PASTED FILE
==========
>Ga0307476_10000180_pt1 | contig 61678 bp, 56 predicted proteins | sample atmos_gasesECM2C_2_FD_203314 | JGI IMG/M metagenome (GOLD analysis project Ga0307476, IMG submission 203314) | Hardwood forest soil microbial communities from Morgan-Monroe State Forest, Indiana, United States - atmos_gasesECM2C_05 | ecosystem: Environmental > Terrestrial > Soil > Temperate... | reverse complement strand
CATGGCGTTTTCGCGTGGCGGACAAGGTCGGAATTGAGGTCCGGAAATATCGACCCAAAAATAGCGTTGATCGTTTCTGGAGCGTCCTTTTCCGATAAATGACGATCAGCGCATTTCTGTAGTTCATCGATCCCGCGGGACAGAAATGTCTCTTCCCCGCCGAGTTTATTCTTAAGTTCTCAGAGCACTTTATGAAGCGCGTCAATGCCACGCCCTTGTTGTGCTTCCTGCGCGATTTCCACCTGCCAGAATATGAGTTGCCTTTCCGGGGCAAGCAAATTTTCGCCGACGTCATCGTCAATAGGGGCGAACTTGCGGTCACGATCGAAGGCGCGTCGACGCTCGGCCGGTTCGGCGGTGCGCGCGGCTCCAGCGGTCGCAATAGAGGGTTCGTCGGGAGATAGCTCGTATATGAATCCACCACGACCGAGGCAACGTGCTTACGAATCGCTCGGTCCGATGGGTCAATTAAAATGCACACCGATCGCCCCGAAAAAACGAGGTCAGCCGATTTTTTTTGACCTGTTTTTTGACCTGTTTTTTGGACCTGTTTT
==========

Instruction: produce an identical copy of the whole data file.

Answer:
>Ga0307476_10000180_pt1 | contig 61678 bp, 56 predicted proteins | sample atmos_gasesECM2C_2_FD_203314 | JGI IMG/M metagenome (GOLD analysis project Ga0307476, IMG submission 203314) | Hardwood forest soil microbial communities from Morgan-Monroe State Forest, Indiana, United States - atmos_gasesECM2C_05 | ecosystem: Environmental > Terrestrial > Soil > Temperate... | reverse complement strand
CATGGCGTTTTCGCGTGGCGGACAAGGTCGGAATTGAGGTCCGGAAATATCGACCCAAAAATAGCGTTGATCGTTTCTGGAGCGTCCTTTTCCGATAAATGACGATCAGCGCATTTCTGTAGTTCATCGATCCCGCGGGACAGAAATGTCTCTTCCCCGCCGAGTTTATTCTTAAGTTCTCAGAGCACTTTATGAAGCGCGTCAATGCCACGCCCTTGTTGTGCTTCCTGCGCGATTTCCACCTGCCAGAATATGAGTTGCCTTTCCGGGGCAAGCAAATTTTCGCCGACGTCATCGTCAATAGGGGCGAACTTGCGGTCACGATCGAAGGCGCGTCGACGCTCGGCCGGTTCGGCGGTGCGCGCGGCTCCAGCGGTCGCAATAGAGGGTTCGTCGGGAGATAGCTCGTATATGAATCCACCACGACCGAGGCAACGTGCTTACGAATCGCTCGGTCCGATGGGTCAATTAAAATGCACACCGATCGCCCCGAAAAAACGAGGTCAGCCGATTTTTTTTGACCTGTTTTTTGACCTGTTTTTTGGACCTGTTTT